|Hamish Linkletter and Lily Rabe. Photo: Carol Rosegg.|
Methinks Hamish Linklater Portrays a Cloten Who Won’t Soon Be Forgotten
With Cymbeline, The Public Theater’s Shakespeare in the Park series and Director Daniel Sullivan have proved that if you have the people on board, even a really dumb play can be entertaining.
Hamish Linklater is delightful in the dual roles of arrogant prince Cloten and poor Posthumus Leonatus, both romantically entangled with fair Imogen (a superb Lily Rabe) in a Britain ruled by King Cymbeline (Patrick Page).
Linklater’s portrayals are so different and Cloten’s personality so ridiculous and different from Posthumous, that I had to check my program to confirm that the same actor was playing the roles – in spite of a delightful prologue introduction that confirmed the doubling, including a heads up that talented Kate Burton (TV’s “Grey’s Anatomy,” “Scandal”) would be portraying both Cymbeline’s queen (the mother of Cloten) as well as Bellarius, a banished traitor who stole Cymbeline’s infant sons. Normally, I am not a fan of gender changes on stage, but Burton’s abilities are not to be missed here.
When Imogen spurns her intended, Cloten (who could as easily have been named Clod….), and secretly marries Posthumous, Cymbeline banishes the young groom to Rome. There he meets the treacherous Iachimo (a charming Raúl Esparza) who conspires to con Posthumous out of a valuable ring by convincing him that he has been intimate with Imogen.
Let’s just say that this isn’t one of my favorites of Shakespeare’s plays (the last one I saw at least had my favorite actor John Cullum in the role of Cymbeline, and he was the best thing about that disappointing production). There are other plots involving Imogen traveling -- in disguise as a boy -- with Bellarius and his two charges, an attempt by the queen to poison Imogen and Cymbeline, an attempt to collect taxes, mistaken identities, beheaded corpses and more. The second act wraps up suddenly, as though the playwright, being pressed for time, suddenly decides to add a bunch of explanations to tie up loose ends.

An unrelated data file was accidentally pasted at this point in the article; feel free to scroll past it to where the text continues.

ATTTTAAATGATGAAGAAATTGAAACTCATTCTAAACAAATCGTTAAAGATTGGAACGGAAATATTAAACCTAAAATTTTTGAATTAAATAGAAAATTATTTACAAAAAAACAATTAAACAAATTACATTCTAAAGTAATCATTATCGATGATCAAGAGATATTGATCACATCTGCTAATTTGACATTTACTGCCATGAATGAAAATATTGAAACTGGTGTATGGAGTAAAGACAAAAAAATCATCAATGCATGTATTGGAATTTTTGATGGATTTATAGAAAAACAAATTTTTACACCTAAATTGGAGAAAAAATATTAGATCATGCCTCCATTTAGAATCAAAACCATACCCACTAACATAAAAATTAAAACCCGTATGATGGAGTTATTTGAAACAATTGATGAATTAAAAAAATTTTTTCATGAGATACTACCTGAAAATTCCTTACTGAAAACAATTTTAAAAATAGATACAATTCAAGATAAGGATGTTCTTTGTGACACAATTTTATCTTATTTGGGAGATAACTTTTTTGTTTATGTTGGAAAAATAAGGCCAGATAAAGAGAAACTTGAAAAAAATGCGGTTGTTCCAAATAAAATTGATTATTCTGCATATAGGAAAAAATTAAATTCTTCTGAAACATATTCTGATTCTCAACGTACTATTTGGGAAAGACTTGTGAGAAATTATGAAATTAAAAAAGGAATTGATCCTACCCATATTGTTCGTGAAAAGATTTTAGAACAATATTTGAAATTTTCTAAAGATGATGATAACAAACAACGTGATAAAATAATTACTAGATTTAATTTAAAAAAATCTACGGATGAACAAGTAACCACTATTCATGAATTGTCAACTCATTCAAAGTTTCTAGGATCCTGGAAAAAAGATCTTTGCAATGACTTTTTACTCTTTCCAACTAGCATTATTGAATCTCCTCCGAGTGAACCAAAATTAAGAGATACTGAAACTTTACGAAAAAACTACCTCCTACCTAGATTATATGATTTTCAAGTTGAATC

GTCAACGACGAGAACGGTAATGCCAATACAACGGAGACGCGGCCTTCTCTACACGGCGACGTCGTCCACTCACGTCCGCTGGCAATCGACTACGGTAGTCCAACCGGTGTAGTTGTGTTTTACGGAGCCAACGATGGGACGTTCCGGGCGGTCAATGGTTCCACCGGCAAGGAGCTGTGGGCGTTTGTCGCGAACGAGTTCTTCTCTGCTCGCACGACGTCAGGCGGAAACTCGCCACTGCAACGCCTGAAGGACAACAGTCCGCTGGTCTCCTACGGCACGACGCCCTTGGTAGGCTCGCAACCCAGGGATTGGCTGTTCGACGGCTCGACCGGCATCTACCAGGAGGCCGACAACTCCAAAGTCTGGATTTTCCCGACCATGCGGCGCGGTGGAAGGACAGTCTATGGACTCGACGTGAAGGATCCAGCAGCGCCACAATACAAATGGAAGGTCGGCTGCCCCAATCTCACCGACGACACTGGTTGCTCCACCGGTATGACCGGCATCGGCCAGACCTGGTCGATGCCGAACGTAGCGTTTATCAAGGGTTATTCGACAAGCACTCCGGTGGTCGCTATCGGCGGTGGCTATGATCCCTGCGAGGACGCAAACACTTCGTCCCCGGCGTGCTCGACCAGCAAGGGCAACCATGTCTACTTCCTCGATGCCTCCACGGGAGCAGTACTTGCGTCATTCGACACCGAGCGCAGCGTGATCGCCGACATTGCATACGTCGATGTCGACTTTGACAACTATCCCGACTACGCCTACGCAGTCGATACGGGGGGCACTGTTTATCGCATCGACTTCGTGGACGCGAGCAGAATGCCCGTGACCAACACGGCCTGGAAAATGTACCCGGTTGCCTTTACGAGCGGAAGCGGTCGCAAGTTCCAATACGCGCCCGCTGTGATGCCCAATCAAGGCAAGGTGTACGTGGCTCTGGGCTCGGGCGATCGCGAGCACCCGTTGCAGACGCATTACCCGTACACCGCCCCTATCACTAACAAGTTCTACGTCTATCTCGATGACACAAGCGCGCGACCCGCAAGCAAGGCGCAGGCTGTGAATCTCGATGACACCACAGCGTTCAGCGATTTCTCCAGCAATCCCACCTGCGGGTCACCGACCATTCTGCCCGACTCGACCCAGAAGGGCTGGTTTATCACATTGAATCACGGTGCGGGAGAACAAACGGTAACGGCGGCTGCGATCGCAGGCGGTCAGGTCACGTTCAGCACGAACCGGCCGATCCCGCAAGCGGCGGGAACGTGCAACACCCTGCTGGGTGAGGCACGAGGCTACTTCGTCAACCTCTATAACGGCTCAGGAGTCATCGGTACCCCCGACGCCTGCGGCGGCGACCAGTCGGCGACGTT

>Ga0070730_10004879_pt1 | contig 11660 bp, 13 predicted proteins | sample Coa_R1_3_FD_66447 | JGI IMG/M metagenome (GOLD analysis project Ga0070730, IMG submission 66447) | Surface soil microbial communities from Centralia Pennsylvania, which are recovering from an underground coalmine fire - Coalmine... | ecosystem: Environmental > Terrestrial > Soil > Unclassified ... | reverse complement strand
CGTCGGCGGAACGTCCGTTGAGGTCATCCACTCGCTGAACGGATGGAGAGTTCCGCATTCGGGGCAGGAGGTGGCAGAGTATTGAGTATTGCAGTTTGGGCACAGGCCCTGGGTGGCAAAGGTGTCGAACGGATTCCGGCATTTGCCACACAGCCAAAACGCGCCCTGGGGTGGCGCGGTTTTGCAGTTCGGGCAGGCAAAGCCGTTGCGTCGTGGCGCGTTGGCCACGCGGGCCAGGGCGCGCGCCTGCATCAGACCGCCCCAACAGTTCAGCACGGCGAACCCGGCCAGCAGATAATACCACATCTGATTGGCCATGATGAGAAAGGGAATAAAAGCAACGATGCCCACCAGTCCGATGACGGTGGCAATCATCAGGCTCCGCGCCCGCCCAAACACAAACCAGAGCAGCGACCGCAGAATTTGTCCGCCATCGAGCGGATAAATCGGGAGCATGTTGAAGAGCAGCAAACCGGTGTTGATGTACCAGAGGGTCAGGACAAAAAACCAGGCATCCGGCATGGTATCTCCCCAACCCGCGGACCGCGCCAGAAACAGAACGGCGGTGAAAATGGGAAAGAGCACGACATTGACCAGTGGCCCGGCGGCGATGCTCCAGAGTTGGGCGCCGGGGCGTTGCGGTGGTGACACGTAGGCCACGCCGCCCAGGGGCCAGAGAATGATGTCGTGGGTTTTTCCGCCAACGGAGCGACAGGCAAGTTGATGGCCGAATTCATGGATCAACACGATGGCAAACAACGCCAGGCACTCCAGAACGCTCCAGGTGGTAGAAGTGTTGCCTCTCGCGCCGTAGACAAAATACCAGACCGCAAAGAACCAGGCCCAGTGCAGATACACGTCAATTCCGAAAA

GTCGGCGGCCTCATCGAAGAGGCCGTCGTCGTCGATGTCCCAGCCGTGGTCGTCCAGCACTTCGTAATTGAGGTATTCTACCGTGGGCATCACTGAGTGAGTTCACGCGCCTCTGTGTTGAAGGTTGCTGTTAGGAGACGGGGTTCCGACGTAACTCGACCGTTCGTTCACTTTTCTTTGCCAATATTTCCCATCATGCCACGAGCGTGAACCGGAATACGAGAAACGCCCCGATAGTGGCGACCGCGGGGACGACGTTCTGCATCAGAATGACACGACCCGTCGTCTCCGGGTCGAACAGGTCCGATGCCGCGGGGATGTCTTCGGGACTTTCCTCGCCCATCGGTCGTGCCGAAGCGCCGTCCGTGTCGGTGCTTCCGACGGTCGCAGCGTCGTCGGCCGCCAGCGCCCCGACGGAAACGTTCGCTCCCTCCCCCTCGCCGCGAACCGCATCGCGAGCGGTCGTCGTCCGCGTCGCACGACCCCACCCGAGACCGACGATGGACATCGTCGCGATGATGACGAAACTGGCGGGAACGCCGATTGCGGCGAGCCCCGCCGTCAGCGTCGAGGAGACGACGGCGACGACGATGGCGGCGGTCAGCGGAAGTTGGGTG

But this production is well worth the time (about three hours). Methinks Linklater’s Cloten will not soon be forgotten, to put it in verse, which seems appropriate. Rabe is riveting and Burton plays the heck out of both roles, getting laughs with just a facial expression. Typical of productions in the park, the set is glorious (designed by Riccardo Hernandez) with Central Park looming in the background and this one has original music by Tom Kitt (Next to Normal, If/Then). Esparza entertains with a “Mac the Knife” sounding gig that is a hoot.
I can’t remember the last time I laughed out loud at Shakespeare. Thank you Daniel Sullivan for not taking Cymbeline too seriously and for letting the actors do their best work. Performances by supporting actors are strong all around as well.
Standing in the long line for free tickets to Shakespeare in the Park is worth it for this one. Get thee to the theater!
Cymbeline plays through Aug. 23 at the Delacorte Theatre, Central Park, NYC (The Delcaorte Theater is accessible by entering at 81st Street and Central Park West, or 79th Street and Fifth Avenue) Performances are Monday through Saturday at 8 pm. Added performance Sunday, Aug. 23 at 8 pm: Tickets are free at the box office or via online lottery at www.publictheater.org. More info: (212) 539-8734.
David Furr…. Guiderius, First Lord
Jacob Ming-Trent…. Arviragus, First Gentleman
Patrick Page …. Cymbeline
Steven Skybell…. Pisanio, Gaoler, Frenchman
Emma Duncan, Tim Nicolai, and David Ryan Smith, Ensemble.
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